One child has one IEP (not 4). Each child’s IEP includes measurable annual goals to meet that child’s needs. In developing these goals, the IEP team looks at the child’s present levels of academic achievement and functional performance. The IEP is a plan that describes in writing the special education services, related services and supplementary aids and services the school agreed to provide that child.

    The purpose of the special education law is to meet the child’s unique needs and prepare the child for further education, employment and independent living. This sounds a lot like like the purpose of public education.

  • 47 Kurt 05/13/09 at 5:48 pm

    If a student has an IEP in a classroom, what is the classroom teacher’s responsibility to that child and also to the rest of the class? For example, if a student has 4 IEP’s and the teacher has to spend 4 times as much time for 1 IEP and then it doubles for each additional IEP, when is that teacher supposed to actually teach the rest of the students in the classroom? It seems to me the rest of the class is not going to get any learning if the classroom teacher has to spend so much time with the one student.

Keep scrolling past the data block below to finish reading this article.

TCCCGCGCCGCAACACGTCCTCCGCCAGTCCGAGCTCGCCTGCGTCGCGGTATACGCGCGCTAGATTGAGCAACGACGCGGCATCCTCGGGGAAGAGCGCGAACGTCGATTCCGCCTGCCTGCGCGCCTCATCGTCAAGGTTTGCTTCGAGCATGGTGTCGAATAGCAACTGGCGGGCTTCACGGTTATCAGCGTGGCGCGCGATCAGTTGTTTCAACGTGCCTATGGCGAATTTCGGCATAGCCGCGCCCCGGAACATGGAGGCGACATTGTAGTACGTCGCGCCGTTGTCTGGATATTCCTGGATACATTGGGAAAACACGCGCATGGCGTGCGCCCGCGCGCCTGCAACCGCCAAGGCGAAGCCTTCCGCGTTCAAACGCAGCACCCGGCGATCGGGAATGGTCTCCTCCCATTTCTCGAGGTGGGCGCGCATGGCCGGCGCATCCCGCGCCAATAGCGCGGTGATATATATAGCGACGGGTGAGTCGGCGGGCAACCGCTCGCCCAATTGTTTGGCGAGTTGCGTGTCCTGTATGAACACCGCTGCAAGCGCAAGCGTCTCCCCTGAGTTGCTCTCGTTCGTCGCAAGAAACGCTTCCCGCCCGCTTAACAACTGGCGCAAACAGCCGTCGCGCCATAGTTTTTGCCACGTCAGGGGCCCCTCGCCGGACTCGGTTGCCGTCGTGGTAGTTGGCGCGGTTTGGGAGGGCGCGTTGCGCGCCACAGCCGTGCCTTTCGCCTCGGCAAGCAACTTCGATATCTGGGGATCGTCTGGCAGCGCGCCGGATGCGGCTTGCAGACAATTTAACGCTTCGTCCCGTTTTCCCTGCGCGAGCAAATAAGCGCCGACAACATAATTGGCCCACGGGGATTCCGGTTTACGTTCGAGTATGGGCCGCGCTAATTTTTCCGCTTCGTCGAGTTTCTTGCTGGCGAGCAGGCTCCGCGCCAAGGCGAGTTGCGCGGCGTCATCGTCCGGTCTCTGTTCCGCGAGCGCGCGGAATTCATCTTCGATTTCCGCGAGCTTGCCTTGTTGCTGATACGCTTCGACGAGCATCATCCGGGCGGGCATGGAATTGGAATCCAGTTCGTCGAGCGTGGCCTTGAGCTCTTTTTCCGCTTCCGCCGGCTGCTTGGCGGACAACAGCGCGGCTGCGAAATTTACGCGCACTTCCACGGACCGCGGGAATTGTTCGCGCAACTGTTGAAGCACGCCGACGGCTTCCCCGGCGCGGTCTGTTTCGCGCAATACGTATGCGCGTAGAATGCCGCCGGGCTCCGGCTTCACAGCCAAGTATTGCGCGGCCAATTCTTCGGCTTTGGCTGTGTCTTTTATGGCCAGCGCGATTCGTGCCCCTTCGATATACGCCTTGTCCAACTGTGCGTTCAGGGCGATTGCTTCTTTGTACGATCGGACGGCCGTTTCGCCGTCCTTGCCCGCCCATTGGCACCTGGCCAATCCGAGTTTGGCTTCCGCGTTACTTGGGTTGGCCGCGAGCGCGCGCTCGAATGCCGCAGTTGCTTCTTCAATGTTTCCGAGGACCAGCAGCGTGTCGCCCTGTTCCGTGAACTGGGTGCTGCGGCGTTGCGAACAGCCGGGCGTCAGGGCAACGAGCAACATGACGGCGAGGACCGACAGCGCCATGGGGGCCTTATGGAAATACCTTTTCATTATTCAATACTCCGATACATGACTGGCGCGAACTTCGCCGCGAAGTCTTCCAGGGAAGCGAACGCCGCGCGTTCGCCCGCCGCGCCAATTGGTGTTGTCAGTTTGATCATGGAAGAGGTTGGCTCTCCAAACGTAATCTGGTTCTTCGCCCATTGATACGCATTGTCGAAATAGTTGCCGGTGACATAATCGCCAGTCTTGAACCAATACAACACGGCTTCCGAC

• 48 Rhonda 04/26/09 at 3:08 pm


    CFR 300.306 (c) Procedures for determining eligibility and educational need:

    (2) If a determination is made that a child has a disability and needs special education and related services, an IEP must be developed for the child in accordance with Sec. Sec. 300.320 through 300.324.

  • 49 Kristi 03/17/09 at 11:07 am

    HELP, My daughter has ADHD, sensery intergration disorder, ODD, PDD, and major depressive disorder and school says she dos’nt need a IEP. yeah right! please help. Has anyone else been in this situation? Do you have ideas? Is there a law saying she needs to have an that I can refer to, saying you need to help and give my child a IEP because she is falling thrugh the cracks? HELP!!!!!!

  • 50 Tom 03/11/09 at 10:59 pm

    Thank you. I learn a great deal from you.
    Keep posting, please.

  • 51 Jo 03/07/09 at 8:01 pm